Travel giant Thomas Cook was last night desperately seeking a £200 million UK Government bail-out to stop it going bust, leaving 150,000 British holidaymakers stranded abroad.
The 178-year-old travel group is understood to have approached the government to cover a gap in its funding.
Travel workers union the Transport Salaried Staffs Association said the government should be ready to assist with “real financial support”.
General secretary Manuel Cortes has called for an urgent meeting with Business Secretary Andrea Leadsom.
He said in a letter: “It is incumbent upon the government to act if required and save this iconic cornerstone of the British high street and the thousands of jobs that go with it.”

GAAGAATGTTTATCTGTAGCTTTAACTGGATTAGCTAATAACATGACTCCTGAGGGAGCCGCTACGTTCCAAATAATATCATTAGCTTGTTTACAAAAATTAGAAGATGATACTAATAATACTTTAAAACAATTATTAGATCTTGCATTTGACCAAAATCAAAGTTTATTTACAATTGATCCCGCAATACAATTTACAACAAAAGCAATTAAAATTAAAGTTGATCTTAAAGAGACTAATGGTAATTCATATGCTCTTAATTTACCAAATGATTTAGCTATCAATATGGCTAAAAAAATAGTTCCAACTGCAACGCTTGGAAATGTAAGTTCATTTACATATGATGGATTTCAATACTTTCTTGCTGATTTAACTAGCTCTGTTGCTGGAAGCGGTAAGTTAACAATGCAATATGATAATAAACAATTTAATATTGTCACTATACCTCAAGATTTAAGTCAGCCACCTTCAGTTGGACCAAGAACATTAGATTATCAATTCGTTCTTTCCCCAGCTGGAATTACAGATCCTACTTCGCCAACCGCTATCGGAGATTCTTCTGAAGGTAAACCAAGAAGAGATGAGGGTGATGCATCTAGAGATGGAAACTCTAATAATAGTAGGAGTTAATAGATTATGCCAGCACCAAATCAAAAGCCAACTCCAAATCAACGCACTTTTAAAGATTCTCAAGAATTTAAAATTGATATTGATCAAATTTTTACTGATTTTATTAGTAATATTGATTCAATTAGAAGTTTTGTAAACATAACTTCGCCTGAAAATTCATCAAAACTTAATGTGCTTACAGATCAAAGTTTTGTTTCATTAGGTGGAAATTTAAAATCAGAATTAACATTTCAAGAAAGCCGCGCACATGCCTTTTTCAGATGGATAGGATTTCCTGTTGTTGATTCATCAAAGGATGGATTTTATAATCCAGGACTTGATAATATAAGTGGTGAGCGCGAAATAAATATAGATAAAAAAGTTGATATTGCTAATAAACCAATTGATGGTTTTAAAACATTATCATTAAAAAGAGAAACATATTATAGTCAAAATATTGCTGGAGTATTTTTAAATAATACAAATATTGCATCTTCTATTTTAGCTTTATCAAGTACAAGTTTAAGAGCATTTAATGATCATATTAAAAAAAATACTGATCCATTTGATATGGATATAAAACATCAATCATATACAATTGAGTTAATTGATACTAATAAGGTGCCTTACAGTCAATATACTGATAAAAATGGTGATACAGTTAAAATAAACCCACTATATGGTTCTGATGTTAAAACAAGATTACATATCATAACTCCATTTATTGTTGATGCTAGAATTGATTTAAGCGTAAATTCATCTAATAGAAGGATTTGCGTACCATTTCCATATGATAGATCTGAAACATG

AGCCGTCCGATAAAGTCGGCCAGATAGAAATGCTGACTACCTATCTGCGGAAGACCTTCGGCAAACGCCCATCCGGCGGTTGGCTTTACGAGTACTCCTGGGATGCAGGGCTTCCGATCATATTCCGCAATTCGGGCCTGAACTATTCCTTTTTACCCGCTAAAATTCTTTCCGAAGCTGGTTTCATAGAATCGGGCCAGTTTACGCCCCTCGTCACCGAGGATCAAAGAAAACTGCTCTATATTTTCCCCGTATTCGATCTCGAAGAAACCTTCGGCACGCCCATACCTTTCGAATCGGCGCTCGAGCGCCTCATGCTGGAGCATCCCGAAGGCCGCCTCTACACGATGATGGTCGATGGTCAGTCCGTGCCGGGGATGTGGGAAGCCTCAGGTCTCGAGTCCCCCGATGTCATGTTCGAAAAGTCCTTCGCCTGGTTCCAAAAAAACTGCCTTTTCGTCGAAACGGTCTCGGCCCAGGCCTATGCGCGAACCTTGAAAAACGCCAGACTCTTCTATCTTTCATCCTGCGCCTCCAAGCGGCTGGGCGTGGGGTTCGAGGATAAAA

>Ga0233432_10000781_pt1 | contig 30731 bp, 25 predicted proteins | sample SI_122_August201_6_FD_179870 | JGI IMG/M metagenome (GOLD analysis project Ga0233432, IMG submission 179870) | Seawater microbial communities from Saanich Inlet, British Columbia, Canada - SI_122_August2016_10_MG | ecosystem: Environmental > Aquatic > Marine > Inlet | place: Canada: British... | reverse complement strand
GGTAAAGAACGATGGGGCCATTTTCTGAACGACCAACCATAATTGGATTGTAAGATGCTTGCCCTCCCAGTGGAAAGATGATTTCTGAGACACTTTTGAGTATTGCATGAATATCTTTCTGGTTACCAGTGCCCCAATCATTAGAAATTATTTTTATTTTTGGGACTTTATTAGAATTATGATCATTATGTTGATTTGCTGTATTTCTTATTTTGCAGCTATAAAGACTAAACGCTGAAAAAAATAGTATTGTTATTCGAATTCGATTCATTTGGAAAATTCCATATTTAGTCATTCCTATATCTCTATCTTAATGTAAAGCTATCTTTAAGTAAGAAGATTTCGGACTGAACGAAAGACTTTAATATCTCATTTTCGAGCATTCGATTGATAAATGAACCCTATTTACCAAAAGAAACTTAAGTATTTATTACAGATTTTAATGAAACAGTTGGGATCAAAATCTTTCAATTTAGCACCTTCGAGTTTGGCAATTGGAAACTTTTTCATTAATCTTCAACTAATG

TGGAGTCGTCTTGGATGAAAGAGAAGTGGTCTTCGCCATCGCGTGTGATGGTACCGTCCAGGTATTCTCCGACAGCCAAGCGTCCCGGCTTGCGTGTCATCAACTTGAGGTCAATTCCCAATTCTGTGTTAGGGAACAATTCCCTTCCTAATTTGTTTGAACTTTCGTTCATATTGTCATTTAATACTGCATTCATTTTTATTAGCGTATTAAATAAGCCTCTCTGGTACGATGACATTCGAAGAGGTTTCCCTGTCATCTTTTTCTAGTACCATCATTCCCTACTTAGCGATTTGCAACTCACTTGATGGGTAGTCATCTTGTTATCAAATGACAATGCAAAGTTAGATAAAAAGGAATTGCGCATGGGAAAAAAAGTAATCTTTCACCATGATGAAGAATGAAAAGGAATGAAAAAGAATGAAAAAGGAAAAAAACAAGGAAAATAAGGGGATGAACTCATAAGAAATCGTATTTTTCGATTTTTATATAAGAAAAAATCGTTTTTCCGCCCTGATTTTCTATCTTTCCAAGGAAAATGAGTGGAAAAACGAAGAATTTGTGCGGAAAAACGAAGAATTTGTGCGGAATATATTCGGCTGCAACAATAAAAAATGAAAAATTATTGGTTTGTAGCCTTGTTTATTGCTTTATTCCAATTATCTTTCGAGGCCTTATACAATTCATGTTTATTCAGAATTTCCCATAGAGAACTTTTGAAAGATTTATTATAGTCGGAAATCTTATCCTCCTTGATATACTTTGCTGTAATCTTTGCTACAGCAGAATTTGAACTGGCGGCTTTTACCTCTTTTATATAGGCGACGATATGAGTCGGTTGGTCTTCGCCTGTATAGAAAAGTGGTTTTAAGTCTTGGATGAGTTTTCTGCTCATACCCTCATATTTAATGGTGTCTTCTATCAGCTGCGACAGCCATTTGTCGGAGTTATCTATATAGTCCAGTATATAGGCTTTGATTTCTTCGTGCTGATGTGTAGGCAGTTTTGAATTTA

A collapse would put 9,000 UK jobs at risk and have a severe impact across the travel industry.
Thomas Cook has existing holiday bookings from several hundred thousand customers. Yesterday it told them via Twitter to carry on as normal and that, if it collapses, all holidays will be covered as they are Atol-protected.
Meanwhile, more than 300 Thomas Cook holidaymakers were stranded in Turkey after the airliner which was due to bring them home to Glasgow suffered a technical fault.
Passenger Zarqa Sattar said: “Kids were sleeping on suitcases with jackets over them. Everyone was on the ground outside because they removed us from inside the airport.
“I don’t understand why we couldn’t have stayed indoors.”